Good Friday is a Christian religious holiday commemorating the crucifixion of Jesus Christ and his death at Calvary. The holiday is observed during Holy Week as part of the Paschal Triduum on the Friday preceding Easter Sunday, and may coincide with the Jewish observance of Passover. It is also known as Holy Friday, Great Friday, Black Friday, or Easter Friday, though the last term properly refers to the Friday in Easter week.
Based on the details of the canonical gospels, the Crucifixion of Jesus was most likely to have been on a Friday (the day before the Jewish Sabbath) (John 19:42). The estimated year of the Crucifixion is AD 33, by two different groups, and originally as AD 34 by Isaac Newton via the differences between the Biblical and Julian calendars and the crescent of the moon. A third method, using a completely different astronomical approach based on a lunar Crucifixion darkness and eclipse model (consistent with Apostle Peter’s reference to a “moon of blood” in Acts 2:20), points to Friday, 3 April AD 33.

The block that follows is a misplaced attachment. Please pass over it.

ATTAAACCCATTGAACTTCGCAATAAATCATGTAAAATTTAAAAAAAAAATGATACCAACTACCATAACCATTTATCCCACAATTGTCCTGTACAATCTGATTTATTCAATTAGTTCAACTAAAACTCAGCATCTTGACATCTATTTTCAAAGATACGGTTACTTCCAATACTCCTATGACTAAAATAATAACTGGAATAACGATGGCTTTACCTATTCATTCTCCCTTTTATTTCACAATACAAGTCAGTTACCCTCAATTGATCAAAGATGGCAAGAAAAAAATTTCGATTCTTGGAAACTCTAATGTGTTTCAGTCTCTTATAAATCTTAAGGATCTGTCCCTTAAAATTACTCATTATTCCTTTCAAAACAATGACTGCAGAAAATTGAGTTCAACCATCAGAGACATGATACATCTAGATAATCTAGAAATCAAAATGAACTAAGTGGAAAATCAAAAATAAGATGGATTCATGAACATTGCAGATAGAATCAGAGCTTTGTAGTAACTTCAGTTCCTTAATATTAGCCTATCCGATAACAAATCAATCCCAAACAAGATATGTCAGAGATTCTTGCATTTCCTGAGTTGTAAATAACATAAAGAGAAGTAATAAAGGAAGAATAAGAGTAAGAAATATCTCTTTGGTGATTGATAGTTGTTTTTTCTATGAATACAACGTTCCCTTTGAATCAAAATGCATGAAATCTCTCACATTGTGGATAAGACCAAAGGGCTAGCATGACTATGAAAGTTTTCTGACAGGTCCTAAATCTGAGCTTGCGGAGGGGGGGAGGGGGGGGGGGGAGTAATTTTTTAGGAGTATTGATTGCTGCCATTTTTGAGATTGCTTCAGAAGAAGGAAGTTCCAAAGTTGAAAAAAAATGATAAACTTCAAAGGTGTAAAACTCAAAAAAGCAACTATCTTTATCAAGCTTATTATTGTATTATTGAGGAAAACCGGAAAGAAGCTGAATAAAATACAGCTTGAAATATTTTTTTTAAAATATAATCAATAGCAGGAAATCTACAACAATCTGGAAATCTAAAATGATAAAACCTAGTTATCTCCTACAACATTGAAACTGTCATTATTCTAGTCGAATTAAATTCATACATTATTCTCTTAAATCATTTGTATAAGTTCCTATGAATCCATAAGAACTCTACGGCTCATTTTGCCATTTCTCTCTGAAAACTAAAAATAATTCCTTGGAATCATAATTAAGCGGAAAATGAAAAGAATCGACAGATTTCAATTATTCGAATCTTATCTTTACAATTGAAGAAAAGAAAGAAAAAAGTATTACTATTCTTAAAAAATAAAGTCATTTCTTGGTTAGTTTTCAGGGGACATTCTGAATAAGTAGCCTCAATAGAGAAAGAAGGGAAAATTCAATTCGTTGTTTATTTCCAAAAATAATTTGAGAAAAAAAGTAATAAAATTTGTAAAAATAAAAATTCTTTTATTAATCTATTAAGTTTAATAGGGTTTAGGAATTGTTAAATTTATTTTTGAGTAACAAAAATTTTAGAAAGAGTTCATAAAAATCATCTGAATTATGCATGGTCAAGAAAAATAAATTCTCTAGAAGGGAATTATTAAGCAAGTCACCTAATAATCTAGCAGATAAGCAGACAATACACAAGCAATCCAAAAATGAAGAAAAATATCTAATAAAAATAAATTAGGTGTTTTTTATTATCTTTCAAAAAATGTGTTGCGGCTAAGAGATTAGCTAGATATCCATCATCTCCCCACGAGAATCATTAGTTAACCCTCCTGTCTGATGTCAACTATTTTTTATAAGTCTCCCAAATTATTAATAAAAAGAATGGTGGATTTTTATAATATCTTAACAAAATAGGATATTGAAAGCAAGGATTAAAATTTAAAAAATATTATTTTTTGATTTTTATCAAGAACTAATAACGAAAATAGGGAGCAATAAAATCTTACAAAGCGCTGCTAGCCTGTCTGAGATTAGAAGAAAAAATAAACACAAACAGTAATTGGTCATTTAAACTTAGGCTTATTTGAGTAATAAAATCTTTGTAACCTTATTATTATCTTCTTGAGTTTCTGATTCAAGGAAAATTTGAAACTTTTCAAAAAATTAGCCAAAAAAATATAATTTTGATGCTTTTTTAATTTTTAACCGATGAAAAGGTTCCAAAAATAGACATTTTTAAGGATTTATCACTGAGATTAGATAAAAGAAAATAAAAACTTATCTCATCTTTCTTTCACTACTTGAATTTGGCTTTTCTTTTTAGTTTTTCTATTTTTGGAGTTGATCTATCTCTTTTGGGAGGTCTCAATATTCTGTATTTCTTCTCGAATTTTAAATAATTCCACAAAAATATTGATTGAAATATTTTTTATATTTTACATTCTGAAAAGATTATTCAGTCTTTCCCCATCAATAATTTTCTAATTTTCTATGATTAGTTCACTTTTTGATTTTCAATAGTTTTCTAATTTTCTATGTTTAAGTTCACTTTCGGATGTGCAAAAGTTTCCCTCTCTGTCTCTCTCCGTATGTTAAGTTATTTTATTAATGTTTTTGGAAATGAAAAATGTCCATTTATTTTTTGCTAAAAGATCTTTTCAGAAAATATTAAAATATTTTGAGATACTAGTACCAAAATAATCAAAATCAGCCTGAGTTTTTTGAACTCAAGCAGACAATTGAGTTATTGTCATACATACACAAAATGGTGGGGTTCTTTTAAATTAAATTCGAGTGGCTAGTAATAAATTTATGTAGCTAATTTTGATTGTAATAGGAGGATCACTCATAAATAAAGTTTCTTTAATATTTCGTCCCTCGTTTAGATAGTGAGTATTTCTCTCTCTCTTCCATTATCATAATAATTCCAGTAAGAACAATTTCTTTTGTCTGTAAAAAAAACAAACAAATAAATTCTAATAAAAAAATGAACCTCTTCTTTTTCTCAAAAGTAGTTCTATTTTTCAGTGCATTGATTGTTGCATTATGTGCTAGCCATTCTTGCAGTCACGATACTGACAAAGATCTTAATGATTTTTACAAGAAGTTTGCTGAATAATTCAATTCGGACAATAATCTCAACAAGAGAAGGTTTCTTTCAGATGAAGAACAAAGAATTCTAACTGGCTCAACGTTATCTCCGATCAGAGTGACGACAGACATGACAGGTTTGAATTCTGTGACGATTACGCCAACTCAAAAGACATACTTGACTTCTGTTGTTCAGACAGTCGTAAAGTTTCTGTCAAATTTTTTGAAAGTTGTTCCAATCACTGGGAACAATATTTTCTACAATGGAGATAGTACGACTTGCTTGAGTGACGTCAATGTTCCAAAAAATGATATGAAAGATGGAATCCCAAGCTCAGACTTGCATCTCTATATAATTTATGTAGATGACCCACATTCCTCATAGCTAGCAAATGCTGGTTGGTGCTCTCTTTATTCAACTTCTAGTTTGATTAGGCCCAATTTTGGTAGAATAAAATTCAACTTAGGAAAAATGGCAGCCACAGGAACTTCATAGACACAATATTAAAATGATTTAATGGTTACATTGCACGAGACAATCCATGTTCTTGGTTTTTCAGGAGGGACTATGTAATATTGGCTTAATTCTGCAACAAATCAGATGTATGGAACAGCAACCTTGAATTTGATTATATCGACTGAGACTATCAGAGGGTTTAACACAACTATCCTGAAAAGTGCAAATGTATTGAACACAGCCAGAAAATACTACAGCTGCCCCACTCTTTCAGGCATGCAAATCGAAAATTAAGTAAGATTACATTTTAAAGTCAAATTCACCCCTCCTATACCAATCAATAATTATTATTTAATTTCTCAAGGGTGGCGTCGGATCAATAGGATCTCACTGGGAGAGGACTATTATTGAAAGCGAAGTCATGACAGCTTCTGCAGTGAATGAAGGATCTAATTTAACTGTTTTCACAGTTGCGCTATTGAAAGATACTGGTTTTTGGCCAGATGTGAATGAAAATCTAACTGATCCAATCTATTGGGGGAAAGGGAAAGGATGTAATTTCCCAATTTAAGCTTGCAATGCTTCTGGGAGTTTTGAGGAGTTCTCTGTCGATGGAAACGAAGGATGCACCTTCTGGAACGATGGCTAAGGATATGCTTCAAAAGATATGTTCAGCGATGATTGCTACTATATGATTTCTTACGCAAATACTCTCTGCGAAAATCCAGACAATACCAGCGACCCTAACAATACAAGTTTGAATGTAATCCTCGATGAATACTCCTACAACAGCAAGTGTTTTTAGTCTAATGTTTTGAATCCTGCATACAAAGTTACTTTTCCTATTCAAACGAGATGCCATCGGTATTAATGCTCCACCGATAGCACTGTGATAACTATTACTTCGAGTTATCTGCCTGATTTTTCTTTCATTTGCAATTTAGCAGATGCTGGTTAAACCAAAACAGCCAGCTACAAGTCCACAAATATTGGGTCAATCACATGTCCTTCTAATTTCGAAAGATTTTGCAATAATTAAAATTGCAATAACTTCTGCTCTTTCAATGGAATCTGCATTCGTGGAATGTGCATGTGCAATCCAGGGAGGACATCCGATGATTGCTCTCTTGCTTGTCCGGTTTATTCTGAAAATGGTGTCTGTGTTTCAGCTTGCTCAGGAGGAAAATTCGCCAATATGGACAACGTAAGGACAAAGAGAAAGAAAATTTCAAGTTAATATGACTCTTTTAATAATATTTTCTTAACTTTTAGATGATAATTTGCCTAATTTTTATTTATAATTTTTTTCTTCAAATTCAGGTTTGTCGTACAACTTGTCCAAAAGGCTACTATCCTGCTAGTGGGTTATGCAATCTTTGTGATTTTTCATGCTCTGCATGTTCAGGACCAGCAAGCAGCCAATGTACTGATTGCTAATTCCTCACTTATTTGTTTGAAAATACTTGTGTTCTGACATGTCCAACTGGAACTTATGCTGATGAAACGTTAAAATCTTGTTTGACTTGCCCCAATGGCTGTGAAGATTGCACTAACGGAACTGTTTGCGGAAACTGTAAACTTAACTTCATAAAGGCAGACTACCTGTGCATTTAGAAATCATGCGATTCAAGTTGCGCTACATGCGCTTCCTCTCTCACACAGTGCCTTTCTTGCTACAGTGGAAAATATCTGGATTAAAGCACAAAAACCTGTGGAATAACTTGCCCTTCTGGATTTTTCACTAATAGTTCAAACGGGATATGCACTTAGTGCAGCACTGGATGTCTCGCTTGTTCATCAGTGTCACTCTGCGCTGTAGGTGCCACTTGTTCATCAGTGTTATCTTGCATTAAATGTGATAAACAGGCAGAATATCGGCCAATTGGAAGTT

Good Friday is a widely-instituted legal holiday in many national governments around the world, including in most Western countries (especially among Catholic nations and majority-Catholic countries) as well as in 12 U.S. states. Some governments have laws prohibiting certain acts that are seen as profaning the solemn nature of the day.
Wikipedia contributors, “Good Friday,” Wikipedia, The Free Encyclopedia, (accessed April 2, 2015).
“Wüger Kreuzigung” by Gabriel Wüger – http://www.engen.de/toparchiv/ausstellung/beuron.htm. Licensed under Public Domain via Wikimedia Commons.
“Christ Carrying the Cross 1580” by El Greco – Web Gallery of Art: Image Info about artwork. Licensed under Public Domain via Wikimedia Commons.